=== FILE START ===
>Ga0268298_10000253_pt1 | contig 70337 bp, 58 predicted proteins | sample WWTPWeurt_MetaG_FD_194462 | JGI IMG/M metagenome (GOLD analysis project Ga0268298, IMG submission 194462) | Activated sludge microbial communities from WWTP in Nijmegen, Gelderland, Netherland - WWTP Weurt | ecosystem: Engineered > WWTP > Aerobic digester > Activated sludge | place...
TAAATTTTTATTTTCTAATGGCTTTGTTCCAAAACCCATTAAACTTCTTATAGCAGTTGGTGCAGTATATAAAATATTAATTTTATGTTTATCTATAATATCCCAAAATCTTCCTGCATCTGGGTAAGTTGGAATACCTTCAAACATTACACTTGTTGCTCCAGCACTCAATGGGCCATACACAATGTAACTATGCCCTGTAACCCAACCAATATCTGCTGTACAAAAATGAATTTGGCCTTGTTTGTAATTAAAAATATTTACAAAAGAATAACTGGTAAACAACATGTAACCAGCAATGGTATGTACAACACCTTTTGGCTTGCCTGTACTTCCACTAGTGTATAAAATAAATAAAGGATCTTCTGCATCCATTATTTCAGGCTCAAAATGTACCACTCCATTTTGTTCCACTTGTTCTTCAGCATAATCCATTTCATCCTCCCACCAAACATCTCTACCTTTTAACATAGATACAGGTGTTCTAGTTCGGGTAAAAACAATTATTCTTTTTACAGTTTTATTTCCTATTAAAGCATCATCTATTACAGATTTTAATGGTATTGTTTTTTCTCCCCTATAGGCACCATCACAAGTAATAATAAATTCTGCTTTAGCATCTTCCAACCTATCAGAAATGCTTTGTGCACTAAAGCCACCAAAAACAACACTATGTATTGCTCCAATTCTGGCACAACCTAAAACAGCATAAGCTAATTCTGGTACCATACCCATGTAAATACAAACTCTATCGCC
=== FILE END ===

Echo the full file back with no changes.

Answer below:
>Ga0268298_10000253_pt1 | contig 70337 bp, 58 predicted proteins | sample WWTPWeurt_MetaG_FD_194462 | JGI IMG/M metagenome (GOLD analysis project Ga0268298, IMG submission 194462) | Activated sludge microbial communities from WWTP in Nijmegen, Gelderland, Netherland - WWTP Weurt | ecosystem: Engineered > WWTP > Aerobic digester > Activated sludge | place...
TAAATTTTTATTTTCTAATGGCTTTGTTCCAAAACCCATTAAACTTCTTATAGCAGTTGGTGCAGTATATAAAATATTAATTTTATGTTTATCTATAATATCCCAAAATCTTCCTGCATCTGGGTAAGTTGGAATACCTTCAAACATTACACTTGTTGCTCCAGCACTCAATGGGCCATACACAATGTAACTATGCCCTGTAACCCAACCAATATCTGCTGTACAAAAATGAATTTGGCCTTGTTTGTAATTAAAAATATTTACAAAAGAATAACTGGTAAACAACATGTAACCAGCAATGGTATGTACAACACCTTTTGGCTTGCCTGTACTTCCACTAGTGTATAAAATAAATAAAGGATCTTCTGCATCCATTATTTCAGGCTCAAAATGTACCACTCCATTTTGTTCCACTTGTTCTTCAGCATAATCCATTTCATCCTCCCACCAAACATCTCTACCTTTTAACATAGATACAGGTGTTCTAGTTCGGGTAAAAACAATTATTCTTTTTACAGTTTTATTTCCTATTAAAGCATCATCTATTACAGATTTTAATGGTATTGTTTTTTCTCCCCTATAGGCACCATCACAAGTAATAATAAATTCTGCTTTAGCATCTTCCAACCTATCAGAAATGCTTTGTGCACTAAAGCCACCAAAAACAACACTATGTATTGCTCCAATTCTGGCACAACCTAAAACAGCATAAGCTAATTCTGGTACCATACCCATGTAAATACAAACTCTATCGCC